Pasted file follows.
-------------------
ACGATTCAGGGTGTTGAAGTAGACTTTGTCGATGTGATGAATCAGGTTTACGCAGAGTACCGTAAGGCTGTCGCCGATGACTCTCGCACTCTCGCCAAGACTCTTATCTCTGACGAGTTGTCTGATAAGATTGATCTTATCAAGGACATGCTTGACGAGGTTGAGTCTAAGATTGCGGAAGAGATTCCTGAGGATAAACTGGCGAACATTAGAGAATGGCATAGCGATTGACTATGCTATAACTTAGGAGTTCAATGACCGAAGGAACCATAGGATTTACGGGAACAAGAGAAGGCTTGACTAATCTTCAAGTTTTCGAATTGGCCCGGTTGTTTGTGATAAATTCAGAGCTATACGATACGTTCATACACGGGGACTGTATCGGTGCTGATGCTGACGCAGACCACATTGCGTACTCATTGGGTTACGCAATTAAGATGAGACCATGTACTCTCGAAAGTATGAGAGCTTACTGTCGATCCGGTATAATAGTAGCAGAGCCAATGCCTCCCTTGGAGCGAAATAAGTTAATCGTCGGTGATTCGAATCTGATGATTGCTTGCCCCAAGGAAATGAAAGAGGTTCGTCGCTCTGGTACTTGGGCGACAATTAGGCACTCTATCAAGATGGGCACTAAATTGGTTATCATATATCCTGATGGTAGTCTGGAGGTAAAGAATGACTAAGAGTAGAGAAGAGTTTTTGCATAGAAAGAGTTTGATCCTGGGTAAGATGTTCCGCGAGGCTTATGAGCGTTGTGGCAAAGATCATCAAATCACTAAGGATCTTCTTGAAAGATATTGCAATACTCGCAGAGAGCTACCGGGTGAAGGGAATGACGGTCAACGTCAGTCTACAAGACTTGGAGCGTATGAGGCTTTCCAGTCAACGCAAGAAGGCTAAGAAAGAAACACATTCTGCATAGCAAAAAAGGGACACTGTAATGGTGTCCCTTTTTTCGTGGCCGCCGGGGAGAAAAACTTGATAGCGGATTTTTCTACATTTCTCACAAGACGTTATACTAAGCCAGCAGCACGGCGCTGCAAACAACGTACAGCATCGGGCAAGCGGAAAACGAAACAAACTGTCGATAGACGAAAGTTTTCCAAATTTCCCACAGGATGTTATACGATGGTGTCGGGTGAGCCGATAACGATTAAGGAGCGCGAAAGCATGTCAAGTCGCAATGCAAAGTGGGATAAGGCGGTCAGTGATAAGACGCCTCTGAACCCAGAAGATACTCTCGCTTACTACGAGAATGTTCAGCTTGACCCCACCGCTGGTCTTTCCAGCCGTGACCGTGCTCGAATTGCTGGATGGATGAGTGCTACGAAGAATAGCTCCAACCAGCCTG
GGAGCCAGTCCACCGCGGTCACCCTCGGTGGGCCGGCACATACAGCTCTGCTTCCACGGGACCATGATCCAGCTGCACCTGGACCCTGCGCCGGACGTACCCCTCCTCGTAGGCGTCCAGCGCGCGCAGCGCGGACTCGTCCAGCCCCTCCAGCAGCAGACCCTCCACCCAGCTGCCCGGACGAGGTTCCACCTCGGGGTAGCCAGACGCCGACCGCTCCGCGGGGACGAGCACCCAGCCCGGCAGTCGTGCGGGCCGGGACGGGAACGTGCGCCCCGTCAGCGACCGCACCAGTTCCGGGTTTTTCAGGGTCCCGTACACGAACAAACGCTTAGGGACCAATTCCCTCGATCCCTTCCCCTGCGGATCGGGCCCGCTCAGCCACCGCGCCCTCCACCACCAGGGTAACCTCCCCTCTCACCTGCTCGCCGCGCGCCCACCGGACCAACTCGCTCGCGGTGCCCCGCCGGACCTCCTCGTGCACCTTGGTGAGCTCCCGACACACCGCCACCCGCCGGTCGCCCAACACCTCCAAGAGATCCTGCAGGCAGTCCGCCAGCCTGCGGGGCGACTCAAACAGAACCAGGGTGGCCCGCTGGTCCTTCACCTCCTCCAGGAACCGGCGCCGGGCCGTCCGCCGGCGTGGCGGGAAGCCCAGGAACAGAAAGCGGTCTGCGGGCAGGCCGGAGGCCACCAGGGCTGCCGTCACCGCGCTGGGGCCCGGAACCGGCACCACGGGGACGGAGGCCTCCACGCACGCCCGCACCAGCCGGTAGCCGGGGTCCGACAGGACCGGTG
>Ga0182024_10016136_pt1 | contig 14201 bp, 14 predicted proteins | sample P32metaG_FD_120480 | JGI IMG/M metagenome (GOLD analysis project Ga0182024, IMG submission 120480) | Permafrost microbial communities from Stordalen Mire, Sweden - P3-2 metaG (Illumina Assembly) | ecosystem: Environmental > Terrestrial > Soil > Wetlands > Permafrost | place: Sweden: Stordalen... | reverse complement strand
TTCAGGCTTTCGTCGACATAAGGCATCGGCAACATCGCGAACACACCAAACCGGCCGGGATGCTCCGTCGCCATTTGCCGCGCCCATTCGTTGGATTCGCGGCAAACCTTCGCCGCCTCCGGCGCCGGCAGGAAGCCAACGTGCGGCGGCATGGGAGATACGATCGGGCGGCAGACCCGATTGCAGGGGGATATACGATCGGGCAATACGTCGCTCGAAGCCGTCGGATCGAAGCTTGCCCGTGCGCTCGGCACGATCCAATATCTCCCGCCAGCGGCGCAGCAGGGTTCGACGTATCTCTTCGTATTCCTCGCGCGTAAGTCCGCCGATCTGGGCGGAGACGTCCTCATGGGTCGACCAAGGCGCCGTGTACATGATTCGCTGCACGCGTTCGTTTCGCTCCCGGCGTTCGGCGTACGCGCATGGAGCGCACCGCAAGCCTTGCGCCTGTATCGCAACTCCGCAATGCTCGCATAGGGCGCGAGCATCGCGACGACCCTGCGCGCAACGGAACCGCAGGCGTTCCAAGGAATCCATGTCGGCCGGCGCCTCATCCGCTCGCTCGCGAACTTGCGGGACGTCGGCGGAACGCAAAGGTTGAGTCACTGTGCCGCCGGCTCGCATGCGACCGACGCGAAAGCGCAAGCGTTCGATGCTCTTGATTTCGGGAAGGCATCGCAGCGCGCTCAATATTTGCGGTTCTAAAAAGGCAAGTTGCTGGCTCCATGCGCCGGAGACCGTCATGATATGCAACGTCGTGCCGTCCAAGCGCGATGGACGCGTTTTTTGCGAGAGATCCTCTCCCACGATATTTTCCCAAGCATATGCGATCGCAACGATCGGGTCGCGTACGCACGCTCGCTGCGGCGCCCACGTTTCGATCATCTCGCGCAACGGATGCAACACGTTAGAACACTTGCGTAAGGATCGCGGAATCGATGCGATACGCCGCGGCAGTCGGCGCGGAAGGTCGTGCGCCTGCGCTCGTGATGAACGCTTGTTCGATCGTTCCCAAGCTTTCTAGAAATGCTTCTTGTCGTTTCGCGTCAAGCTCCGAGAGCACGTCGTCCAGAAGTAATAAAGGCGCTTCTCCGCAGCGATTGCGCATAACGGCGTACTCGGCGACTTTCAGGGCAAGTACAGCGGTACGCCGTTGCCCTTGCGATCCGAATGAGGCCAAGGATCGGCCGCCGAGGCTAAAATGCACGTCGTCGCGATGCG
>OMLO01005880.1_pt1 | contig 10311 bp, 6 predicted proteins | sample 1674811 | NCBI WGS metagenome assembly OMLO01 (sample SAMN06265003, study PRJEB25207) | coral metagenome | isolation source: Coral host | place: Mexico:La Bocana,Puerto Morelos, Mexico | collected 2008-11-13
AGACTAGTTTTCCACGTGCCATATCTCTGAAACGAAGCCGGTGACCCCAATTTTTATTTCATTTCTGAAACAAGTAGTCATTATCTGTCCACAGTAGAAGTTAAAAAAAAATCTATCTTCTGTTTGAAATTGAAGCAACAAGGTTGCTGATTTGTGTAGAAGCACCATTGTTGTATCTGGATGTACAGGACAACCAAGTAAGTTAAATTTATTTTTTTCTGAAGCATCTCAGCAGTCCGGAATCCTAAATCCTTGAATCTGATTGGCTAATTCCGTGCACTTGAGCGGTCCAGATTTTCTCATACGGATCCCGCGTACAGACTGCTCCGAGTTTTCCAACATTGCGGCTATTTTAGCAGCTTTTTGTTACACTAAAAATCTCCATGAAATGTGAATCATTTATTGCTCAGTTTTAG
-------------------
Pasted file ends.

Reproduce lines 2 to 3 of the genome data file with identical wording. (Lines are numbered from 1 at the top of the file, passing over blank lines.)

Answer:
GGAGCCAGTCCACCGCGGTCACCCTCGGTGGGCCGGCACATACAGCTCTGCTTCCACGGGACCATGATCCAGCTGCACCTGGACCCTGCGCCGGACGTACCCCTCCTCGTAGGCGTCCAGCGCGCGCAGCGCGGACTCGTCCAGCCCCTCCAGCAGCAGACCCTCCACCCAGCTGCCCGGACGAGGTTCCACCTCGGGGTAGCCAGACGCCGACCGCTCCGCGGGGACGAGCACCCAGCCCGGCAGTCGTGCGGGCCGGGACGGGAACGTGCGCCCCGTCAGCGACCGCACCAGTTCCGGGTTTTTCAGGGTCCCGTACACGAACAAACGCTTAGGGACCAATTCCCTCGATCCCTTCCCCTGCGGATCGGGCCCGCTCAGCCACCGCGCCCTCCACCACCAGGGTAACCTCCCCTCTCACCTGCTCGCCGCGCGCCCACCGGACCAACTCGCTCGCGGTGCCCCGCCGGACCTCCTCGTGCACCTTGGTGAGCTCCCGACACACCGCCACCCGCCGGTCGCCCAACACCTCCAAGAGATCCTGCAGGCAGTCCGCCAGCCTGCGGGGCGACTCAAACAGAACCAGGGTGGCCCGCTGGTCCTTCACCTCCTCCAGGAACCGGCGCCGGGCCGTCCGCCGGCGTGGCGGGAAGCCCAGGAACAGAAAGCGGTCTGCGGGCAGGCCGGAGGCCACCAGGGCTGCCGTCACCGCGCTGGGGCCCGGAACCGGCACCACGGGGACGGAGGCCTCCACGCACGCCCGCACCAGCCGGTAGCCGGGGTCCGACAGGACCGGTG
>Ga0182024_10016136_pt1 | contig 14201 bp, 14 predicted proteins | sample P32metaG_FD_120480 | JGI IMG/M metagenome (GOLD analysis project Ga0182024, IMG submission 120480) | Permafrost microbial communities from Stordalen Mire, Sweden - P3-2 metaG (Illumina Assembly) | ecosystem: Environmental > Terrestrial > Soil > Wetlands > Permafrost | place: Sweden: Stordalen... | reverse complement strand